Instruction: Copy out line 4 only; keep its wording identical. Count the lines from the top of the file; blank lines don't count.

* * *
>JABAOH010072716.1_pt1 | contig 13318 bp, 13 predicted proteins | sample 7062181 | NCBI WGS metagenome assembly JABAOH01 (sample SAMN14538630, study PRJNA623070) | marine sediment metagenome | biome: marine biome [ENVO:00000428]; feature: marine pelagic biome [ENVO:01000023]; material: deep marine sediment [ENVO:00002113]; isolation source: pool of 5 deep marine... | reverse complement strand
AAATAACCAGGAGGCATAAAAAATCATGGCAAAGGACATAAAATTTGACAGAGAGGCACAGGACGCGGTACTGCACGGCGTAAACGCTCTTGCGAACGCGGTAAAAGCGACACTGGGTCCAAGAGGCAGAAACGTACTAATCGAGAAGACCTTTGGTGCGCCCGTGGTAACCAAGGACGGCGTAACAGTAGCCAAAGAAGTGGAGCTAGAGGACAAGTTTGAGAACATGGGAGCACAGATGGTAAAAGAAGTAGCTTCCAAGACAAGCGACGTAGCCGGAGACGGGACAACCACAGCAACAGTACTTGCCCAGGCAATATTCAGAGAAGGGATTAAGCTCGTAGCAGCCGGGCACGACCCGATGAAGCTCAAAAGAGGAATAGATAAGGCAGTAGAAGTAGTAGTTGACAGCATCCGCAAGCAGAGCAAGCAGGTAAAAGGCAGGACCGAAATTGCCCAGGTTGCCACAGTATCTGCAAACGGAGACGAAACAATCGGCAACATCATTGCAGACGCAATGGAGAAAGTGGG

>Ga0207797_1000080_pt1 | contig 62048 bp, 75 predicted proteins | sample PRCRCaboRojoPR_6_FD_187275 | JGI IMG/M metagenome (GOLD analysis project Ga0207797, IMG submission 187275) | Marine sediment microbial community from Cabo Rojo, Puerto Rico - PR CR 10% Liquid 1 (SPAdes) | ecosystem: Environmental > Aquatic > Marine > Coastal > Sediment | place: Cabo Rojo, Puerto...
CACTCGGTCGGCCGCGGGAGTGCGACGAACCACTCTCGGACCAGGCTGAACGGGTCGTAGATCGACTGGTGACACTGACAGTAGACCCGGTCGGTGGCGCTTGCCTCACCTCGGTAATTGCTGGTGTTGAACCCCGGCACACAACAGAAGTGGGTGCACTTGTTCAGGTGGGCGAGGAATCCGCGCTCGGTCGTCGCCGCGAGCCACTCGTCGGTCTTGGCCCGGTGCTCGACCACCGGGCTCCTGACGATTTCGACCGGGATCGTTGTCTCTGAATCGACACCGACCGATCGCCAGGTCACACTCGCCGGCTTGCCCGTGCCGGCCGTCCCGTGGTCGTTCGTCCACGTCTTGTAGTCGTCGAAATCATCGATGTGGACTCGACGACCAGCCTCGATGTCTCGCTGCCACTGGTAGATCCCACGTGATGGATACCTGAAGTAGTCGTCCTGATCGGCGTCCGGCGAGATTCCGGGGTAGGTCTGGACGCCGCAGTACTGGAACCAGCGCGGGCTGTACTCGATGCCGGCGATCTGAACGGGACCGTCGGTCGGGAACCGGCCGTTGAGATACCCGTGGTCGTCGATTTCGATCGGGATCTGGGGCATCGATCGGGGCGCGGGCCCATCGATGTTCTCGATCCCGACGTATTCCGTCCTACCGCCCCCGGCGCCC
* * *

CACTCGGTCGGCCGCGGGAGTGCGACGAACCACTCTCGGACCAGGCTGAACGGGTCGTAGATCGACTGGTGACACTGACAGTAGACCCGGTCGGTGGCGCTTGCCTCACCTCGGTAATTGCTGGTGTTGAACCCCGGCACACAACAGAAGTGGGTGCACTTGTTCAGGTGGGCGAGGAATCCGCGCTCGGTCGTCGCCGCGAGCCACTCGTCGGTCTTGGCCCGGTGCTCGACCACCGGGCTCCTGACGATTTCGACCGGGATCGTTGTCTCTGAATCGACACCGACCGATCGCCAGGTCACACTCGCCGGCTTGCCCGTGCCGGCCGTCCCGTGGTCGTTCGTCCACGTCTTGTAGTCGTCGAAATCATCGATGTGGACTCGACGACCAGCCTCGATGTCTCGCTGCCACTGGTAGATCCCACGTGATGGATACCTGAAGTAGTCGTCCTGATCGGCGTCCGGCGAGATTCCGGGGTAGGTCTGGACGCCGCAGTACTGGAACCAGCGCGGGCTGTACTCGATGCCGGCGATCTGAACGGGACCGTCGGTCGGGAACCGGCCGTTGAGATACCCGTGGTCGTCGATTTCGATCGGGATCTGGGGCATCGATCGGGGCGCGGGCCCATCGATGTTCTCGATCCCGACGTATTCCGTCCTACCGCCCCCGGCGCCC